Bandwidth extension of signal is defined as the deliberate process of expanding the frequency range (bandwidth) of a signal in which it contains an appreciable and useful content, and/or the frequency range in which its effects are such. Its significant advancement in recent years has led to the technology being adopted commercially in several areas including psychacoustic bass enhancement of small loudspeakers and the high frequency enhancement of coded speech and audio.
Bandwidth extension has been used in both speech and audio compression applications. The algorithms used in G.729.1 and Spectral Band Replication (SBR) are two of many examples of bandwidth extension algorithms currently in use. In these methods, the low band of the spectrum is encoded using an existing codec, whereas the high band is coarsely parameterized using fewer parameters. Many of these bandwidth extension algorithms make use of the correlation between the low band and the high band in order to predict the wider band signal from extracted lower-band features. Others encode the high band using very few bits. This is often sufficient since the ear is less sensitive to distortions in the high band compared to the low band.
Bass enhancement of small loudspeakers
Most often small loudspeakers are physically incapable of reproducing low frequency material. Using a psycho-acoustical phenomenon like the missing fundamental, perception of low frequencies can be greatly increased. By generating harmonics of lower frequencies and removing the lower frequencies themselves the suggestion is created that these frequencies are still remaining in the signal. This process is usually applied through external equipment or embedded in the speaker system using a digital signal processor.
High frequency response can also be enhanced through generation of harmonics. Instead of mapping frequencies inside the reproducible region of the speaker, the speaker itself is used to generate frequencies outside the normal reproducible region. By boosting high frequencies and overdriving the speaker or amplifier slightly, higher harmonics can be generated.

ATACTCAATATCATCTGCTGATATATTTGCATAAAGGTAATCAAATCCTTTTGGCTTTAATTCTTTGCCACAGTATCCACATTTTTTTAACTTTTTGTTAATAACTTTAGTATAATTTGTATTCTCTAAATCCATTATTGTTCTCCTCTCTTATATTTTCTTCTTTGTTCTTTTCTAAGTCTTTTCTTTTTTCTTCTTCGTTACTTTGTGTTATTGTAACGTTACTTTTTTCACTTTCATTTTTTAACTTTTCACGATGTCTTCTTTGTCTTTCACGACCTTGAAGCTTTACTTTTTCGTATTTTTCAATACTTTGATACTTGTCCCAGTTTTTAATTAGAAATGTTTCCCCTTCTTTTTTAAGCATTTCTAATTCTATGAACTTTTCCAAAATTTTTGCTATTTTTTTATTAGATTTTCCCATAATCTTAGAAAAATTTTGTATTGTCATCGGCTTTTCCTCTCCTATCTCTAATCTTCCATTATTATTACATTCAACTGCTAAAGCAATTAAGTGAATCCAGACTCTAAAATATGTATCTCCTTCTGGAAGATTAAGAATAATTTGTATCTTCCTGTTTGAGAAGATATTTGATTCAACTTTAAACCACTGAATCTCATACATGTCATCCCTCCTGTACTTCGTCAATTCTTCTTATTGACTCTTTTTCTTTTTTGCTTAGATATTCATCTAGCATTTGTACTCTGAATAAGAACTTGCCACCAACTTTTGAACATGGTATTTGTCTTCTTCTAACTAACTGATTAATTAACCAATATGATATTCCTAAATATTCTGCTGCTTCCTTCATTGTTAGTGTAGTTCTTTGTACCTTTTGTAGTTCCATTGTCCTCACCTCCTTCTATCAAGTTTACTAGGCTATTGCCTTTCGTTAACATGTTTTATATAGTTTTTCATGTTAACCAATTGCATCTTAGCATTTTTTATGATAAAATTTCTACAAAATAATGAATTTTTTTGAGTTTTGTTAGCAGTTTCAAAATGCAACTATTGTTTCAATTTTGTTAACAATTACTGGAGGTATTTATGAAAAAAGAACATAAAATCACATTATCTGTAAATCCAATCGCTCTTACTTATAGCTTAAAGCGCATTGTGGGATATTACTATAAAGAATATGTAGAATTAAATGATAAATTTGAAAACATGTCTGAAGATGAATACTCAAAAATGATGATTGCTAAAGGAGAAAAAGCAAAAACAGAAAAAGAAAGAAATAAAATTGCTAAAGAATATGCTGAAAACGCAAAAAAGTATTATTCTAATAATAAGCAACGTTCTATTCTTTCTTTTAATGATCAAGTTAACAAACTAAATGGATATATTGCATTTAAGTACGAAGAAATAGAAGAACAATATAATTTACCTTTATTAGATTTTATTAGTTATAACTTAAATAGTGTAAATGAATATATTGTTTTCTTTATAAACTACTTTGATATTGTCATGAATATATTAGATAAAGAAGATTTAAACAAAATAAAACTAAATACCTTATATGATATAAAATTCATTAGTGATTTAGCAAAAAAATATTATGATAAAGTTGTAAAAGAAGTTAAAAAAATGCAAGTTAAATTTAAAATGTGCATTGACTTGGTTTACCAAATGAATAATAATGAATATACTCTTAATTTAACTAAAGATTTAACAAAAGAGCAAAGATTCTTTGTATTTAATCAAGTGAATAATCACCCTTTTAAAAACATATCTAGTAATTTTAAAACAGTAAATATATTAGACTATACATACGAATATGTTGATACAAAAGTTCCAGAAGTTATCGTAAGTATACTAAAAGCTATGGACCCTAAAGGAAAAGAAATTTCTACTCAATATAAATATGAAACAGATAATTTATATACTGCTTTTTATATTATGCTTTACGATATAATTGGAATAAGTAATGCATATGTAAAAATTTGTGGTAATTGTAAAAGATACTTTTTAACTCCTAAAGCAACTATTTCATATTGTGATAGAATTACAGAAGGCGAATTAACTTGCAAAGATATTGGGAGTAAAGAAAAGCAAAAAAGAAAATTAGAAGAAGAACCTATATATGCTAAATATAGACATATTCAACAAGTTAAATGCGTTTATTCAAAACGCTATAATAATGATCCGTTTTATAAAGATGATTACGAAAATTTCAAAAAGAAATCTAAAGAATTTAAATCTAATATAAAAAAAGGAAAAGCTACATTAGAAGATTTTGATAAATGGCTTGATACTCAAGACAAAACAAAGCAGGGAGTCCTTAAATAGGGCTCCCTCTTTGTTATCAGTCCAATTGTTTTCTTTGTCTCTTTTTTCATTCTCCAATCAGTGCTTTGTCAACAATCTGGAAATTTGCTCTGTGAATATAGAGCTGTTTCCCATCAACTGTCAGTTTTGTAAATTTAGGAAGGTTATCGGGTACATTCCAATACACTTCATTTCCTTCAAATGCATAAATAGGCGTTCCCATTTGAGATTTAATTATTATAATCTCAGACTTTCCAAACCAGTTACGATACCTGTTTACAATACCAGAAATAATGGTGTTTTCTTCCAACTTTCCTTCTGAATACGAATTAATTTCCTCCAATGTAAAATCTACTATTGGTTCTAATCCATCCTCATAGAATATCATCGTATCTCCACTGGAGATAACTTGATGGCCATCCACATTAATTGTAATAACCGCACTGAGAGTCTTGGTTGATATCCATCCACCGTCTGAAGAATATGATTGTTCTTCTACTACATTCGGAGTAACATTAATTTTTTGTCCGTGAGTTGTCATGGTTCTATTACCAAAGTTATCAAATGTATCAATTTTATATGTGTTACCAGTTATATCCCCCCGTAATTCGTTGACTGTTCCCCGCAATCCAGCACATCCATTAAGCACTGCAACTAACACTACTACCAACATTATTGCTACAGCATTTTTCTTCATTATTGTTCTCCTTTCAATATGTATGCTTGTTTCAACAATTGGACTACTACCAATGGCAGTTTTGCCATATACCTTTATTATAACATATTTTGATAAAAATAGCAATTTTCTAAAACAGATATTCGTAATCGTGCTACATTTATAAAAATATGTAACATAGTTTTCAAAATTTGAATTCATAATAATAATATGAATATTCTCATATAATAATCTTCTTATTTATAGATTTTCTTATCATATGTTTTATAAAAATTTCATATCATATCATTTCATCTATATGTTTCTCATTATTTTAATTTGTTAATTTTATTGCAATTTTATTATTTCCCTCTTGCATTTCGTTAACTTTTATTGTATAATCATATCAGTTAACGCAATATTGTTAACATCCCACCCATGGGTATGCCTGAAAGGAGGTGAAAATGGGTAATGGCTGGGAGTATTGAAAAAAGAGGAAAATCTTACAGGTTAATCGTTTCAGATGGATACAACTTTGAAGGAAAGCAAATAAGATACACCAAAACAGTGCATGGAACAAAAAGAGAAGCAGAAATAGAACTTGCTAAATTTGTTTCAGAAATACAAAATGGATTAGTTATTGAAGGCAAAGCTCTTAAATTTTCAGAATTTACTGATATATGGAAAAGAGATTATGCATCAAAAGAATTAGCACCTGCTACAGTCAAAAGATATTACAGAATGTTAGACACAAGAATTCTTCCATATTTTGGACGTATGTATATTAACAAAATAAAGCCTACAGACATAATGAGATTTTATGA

Bandwidth extension of speech in telephone systems
Telephone speech signals are usually very degraded in quality. Part of this degradation is due to the limited bandwidth used in the telephone systems. In most systems frequencies lower than 250 Hz are cut and bandwidth only extends to frequencies of 4 or 8 kHz. Using filtering and waveshaping low and high frequency response can be extended.
By low pass filtering the lowest octave and half-wave rectifying a waveform is created with a fundamental half of the original frequency. Due to the discontinuity in the waveform low pass filtering is needed to filter all harmonics. Using such a subharmonic synthesizer the essential frequency band between 125 - 250 Hz is recreated, adding weight to the signal.
To extend the high frequency bandwidth, we can isolate the top octave using high pass filtering and then generating harmonics of this. The generation of harmonics can be done through a simple full wave rectification, which is computationally cheap and not amplitude-dependent. As an alternative single-sideband modulation can be used, giving precise control over the number and amplitude of the harmonics. In theory envelope estimation can be used to extract the original high frequency envelope and regenerating high frequencies using a noise source. The sparse information available in the small bandwidth will probably be too limited to extract a proper envelope.
Bandwidth extension of audio
Spectral band replication (SBR) is a new technique that has gained popularity as an “add-on” to popular perceptual audio codecs such as MP-3 and the Advanced Audio Coding (AAC). New audio coders consisting of a marriage between SBR and the conventional audio coders have been formed, namely the MP3Pro and AAC+. In these algorithms, the lower spectrum is encoded using either MP-3 or AAC, whereas the high band is encoded using SBR. The key to the SBR algorithm is the information used to describe the high frequency portion of the signal. The primary design goal of this algorithm is to reconstruct the high band spectrum without introducing any aliasing artifacts and to provide good spectral and time resolution. A 64-band complex-valued polyphase filterbank is used at the analysis portion. At the encoder, the filterbank is used to obtain energy samples of the original input signal's high band. These energy samples are then used as reference values for the envelope adjustment scheme used at the decoder.
- R.M. Aarts, Erik Larsen and O. Ouweltjes (2003), "A unified approach to low- and high-frequency bandwidth extension", Convention paper 5921 presented at the Audio Engineering Society 115th Convention 2003, Oct. 10--13, New York, USA
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